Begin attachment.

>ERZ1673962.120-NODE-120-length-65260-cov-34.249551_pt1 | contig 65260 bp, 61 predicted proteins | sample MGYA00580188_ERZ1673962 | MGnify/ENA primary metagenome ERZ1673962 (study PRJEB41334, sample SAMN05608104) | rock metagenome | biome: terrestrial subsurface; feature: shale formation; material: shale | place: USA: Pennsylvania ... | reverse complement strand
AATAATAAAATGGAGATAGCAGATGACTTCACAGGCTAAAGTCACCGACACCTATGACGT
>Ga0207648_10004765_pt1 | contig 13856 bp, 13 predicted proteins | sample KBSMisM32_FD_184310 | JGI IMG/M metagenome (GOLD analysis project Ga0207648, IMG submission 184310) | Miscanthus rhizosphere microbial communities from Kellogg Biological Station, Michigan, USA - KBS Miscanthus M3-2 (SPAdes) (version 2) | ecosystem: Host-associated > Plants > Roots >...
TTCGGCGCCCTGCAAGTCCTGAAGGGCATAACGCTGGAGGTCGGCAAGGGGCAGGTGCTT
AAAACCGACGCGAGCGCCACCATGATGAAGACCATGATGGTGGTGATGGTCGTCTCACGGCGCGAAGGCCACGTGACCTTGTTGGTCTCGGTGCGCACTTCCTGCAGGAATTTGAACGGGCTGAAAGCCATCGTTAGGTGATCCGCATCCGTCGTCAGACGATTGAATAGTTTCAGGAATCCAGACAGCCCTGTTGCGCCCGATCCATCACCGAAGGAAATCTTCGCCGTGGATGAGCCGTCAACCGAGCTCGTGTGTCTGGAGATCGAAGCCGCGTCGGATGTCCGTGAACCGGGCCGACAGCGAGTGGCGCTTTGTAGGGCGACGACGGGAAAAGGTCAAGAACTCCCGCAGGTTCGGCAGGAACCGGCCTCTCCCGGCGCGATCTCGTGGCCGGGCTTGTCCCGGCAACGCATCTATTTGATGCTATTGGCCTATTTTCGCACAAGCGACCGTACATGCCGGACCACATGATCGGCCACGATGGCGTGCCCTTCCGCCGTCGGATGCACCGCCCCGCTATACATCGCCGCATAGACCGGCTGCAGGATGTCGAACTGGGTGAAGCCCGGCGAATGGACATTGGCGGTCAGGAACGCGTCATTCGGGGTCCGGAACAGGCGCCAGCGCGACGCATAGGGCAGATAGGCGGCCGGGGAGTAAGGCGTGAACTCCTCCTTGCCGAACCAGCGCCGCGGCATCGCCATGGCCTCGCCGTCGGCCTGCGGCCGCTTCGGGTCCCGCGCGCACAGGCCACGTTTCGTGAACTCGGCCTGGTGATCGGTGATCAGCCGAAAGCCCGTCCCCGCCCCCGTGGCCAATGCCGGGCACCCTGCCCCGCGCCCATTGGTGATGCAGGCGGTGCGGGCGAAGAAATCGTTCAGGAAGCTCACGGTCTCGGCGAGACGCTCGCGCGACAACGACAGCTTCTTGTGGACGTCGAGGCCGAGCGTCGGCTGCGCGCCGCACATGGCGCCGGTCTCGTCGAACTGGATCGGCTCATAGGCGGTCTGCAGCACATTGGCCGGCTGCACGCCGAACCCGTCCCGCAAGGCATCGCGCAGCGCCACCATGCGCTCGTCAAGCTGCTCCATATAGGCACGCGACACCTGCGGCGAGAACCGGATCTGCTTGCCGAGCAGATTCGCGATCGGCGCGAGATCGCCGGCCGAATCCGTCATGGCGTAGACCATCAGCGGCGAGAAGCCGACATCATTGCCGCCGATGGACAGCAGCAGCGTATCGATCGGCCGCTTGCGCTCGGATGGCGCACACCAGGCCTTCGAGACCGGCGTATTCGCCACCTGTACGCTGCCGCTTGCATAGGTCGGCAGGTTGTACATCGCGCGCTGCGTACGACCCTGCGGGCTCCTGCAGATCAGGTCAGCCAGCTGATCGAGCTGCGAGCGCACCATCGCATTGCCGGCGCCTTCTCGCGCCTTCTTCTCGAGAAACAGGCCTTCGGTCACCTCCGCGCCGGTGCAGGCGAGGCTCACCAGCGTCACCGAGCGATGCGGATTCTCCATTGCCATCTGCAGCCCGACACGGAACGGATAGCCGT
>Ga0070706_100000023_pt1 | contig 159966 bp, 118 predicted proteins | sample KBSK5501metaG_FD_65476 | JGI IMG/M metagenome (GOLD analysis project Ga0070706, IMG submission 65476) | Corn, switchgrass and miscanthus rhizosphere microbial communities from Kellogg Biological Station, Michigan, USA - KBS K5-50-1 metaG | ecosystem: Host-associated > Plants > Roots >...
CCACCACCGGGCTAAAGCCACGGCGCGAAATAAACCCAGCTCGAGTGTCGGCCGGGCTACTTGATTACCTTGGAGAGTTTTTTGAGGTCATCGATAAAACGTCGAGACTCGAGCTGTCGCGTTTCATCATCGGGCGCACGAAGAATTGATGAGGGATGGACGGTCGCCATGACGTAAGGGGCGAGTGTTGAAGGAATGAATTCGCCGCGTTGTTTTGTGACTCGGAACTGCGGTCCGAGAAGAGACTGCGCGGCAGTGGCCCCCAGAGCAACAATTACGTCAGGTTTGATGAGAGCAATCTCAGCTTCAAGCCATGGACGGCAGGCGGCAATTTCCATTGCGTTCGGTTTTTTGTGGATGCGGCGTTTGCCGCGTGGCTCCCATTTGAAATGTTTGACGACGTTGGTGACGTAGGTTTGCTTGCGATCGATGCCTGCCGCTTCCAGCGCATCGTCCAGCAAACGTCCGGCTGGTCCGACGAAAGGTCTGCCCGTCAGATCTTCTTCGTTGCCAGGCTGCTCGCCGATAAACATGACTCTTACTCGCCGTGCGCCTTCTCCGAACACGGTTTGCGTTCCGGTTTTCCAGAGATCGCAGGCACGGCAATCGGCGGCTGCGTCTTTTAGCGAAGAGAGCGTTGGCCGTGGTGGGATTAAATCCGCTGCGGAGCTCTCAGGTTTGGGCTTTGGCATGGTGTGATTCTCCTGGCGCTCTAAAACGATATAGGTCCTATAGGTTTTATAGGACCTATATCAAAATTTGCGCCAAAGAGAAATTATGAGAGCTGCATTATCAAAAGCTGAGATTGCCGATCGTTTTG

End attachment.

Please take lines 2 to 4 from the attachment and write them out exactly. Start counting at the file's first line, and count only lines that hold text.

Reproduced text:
AATAATAAAATGGAGATAGCAGATGACTTCACAGGCTAAAGTCACCGACACCTATGACGT
>Ga0207648_10004765_pt1 | contig 13856 bp, 13 predicted proteins | sample KBSMisM32_FD_184310 | JGI IMG/M metagenome (GOLD analysis project Ga0207648, IMG submission 184310) | Miscanthus rhizosphere microbial communities from Kellogg Biological Station, Michigan, USA - KBS Miscanthus M3-2 (SPAdes) (version 2) | ecosystem: Host-associated > Plants > Roots >...
TTCGGCGCCCTGCAAGTCCTGAAGGGCATAACGCTGGAGGTCGGCAAGGGGCAGGTGCTT